Have You Ever Imagined A World Without Annoying NFL Announcers?

Shh. Just... Dream with me, String.

On the Saturday after Thanksgiving, the NFL Network will broadcast a game without announcers. It will be a taped, packaged version of the Bengals-Jets from two days earlier. It will also be the first step to brighter tomorrow. Let's take a second to breathe it in.

No more Joe Buck. No more Tony Siragusa. No more Phil Simms. No Cris Collinsworth explaining what's wrong with Michael Vick and that the Eagles listen to too much hip-hop music. No more Matt Millen and Joe Theismann one-upping each other's inane rambling. NO MORE JON GRUDEN.

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Jim Nantz probably thinks this is a horrible idea, and that is precisely why it's the best idea ever.

There's nothing wrong with punditry, but somewhere along the line, we reached a tipping point in sports where announcers became part of the game, and part of how we understand sports. This would be just fine if everyone were exactly like Gus Johnson, and announcers existed solely to extract every bit of excitement from whatever they happen to be covering. But that's not always true.

For every Gus Johnson, there are five guys who exist solely to pontificate and moralize and prattle on about film study or practice habits or footwork or what they learned from their fifteen minute talk with the coaches or ... You name it, some NFL announcer has probably bored you to death with it.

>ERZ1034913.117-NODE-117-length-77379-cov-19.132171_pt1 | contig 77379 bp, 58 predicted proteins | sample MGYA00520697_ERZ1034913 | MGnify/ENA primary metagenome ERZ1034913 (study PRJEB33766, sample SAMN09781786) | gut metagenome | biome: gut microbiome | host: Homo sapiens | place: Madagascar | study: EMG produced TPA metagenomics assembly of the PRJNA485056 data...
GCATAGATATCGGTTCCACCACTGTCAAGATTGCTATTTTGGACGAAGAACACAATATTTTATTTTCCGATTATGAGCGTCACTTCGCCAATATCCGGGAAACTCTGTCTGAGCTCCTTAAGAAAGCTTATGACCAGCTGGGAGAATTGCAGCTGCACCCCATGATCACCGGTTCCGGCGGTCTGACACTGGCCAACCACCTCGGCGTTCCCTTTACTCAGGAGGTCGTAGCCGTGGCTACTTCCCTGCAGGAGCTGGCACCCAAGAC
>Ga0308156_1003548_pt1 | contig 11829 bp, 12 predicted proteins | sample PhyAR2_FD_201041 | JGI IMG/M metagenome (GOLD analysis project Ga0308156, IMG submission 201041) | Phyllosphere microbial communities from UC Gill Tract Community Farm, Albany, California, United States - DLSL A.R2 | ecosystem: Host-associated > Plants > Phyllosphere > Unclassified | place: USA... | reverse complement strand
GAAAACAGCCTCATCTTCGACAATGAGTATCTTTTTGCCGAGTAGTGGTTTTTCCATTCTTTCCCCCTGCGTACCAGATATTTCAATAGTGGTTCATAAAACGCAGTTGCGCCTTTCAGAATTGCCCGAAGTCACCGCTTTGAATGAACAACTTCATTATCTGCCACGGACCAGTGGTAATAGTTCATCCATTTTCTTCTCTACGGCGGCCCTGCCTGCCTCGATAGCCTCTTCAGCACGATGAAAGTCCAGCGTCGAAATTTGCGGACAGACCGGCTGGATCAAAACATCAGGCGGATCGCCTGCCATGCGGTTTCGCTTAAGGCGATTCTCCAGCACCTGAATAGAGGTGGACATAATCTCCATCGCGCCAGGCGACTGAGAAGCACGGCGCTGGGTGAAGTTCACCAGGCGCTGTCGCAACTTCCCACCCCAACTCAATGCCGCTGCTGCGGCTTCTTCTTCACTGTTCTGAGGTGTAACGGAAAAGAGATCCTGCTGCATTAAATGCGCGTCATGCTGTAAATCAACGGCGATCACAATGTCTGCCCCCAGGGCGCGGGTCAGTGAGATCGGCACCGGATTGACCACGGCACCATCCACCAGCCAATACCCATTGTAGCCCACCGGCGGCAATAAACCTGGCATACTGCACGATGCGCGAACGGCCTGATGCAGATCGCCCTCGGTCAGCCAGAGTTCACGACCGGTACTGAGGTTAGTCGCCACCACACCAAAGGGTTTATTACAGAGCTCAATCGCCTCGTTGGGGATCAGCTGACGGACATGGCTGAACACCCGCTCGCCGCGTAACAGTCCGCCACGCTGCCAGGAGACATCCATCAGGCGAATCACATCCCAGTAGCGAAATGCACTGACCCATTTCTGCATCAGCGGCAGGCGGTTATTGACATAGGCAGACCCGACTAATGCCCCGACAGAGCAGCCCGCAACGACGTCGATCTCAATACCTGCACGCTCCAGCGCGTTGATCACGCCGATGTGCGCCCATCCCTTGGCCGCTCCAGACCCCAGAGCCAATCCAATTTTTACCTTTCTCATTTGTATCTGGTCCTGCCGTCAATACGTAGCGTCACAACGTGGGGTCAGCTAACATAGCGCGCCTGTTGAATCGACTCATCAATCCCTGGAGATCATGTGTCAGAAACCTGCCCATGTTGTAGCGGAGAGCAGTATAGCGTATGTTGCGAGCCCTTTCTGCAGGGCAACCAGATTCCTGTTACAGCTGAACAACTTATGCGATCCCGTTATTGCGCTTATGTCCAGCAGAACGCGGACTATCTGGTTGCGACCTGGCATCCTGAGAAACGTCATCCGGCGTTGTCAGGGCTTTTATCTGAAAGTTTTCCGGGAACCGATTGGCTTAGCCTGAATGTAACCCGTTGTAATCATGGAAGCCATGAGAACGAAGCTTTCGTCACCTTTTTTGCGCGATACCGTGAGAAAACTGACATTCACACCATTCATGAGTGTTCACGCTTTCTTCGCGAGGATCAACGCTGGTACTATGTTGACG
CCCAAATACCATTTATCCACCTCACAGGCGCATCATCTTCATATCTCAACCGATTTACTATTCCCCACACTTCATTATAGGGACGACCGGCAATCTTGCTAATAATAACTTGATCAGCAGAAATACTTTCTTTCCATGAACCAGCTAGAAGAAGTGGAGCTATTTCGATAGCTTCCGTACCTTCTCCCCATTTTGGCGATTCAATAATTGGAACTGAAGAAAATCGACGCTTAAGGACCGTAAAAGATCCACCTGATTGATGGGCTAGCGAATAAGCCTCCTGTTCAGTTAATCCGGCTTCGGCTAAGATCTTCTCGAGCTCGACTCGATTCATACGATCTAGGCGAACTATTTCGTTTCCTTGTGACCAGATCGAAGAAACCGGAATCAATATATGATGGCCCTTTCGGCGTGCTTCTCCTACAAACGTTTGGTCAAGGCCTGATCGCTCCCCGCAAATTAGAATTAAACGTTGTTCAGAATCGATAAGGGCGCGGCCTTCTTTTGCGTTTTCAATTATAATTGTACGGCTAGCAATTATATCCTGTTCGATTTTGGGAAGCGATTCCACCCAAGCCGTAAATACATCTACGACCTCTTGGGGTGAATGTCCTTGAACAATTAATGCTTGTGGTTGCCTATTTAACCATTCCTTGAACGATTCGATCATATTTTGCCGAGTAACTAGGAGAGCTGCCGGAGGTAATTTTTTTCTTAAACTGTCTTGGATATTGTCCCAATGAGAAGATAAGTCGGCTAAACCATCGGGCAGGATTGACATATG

This is why the NFL Network might just have stumbled onto the best idea of all time. When the Bengals and Jets play on Thanksgiving night, 15 players and coaches will be miked up, and 48 hours later, NFL Films will broadcast the game on Saturday with only the audio from the players and coaches. Like Hard Knocks, but in a real, regular season game. Steve Sabol, NFL Films mastermind and proprietor of the coolest job in the universe, explains:

"We’ve got 15 players and coaches miked during the game, including both coaches and all the coordinators and quarterbacks and middle linebackers. We’ll have 60 people shooting the game, which is more than we use for a Super Bowl, and then we’ll turn it around in 48 hours and show it to you through the eyes of the players. It’s something you won’t see anywhere else."

And make no mistake: it's the first step to something much bigger. Something bolder.

Back in college, my TV was messed up, and for every NFL game on FOX, you could only hear noise from the field and the crowds, and the announcers were muted and/or in Spanish, depending on the day. This may sound terrible, but it became my favorite thing about the TV. No offense to the guys that do it professionally, but watching a game without announcers is pretty much the epitome of serenity.

And while NFL Films is looking at this Bengals-Jets game as a way to bring fans a new reality, shedding light on the the true sounds of the NFL, here's to hoping it sheds light on another truth.

At this point, announcers do more harm than good, and if networks would just broadcast the games with only crowd noise and signals and maybe a few players miked up, fans would absolutely LOVE it. Like some of the games in the 1980s, except we all love football a thousand times more this time around, and we don't need anyone to explain the cover-2 defense to us.

So Saturday night, don't freak out. There's nothing wrong with your TV. Coming through on NFL Network, it'll be no glitch or accident. It's the future. Until then... Well, nobody tell Nantz.

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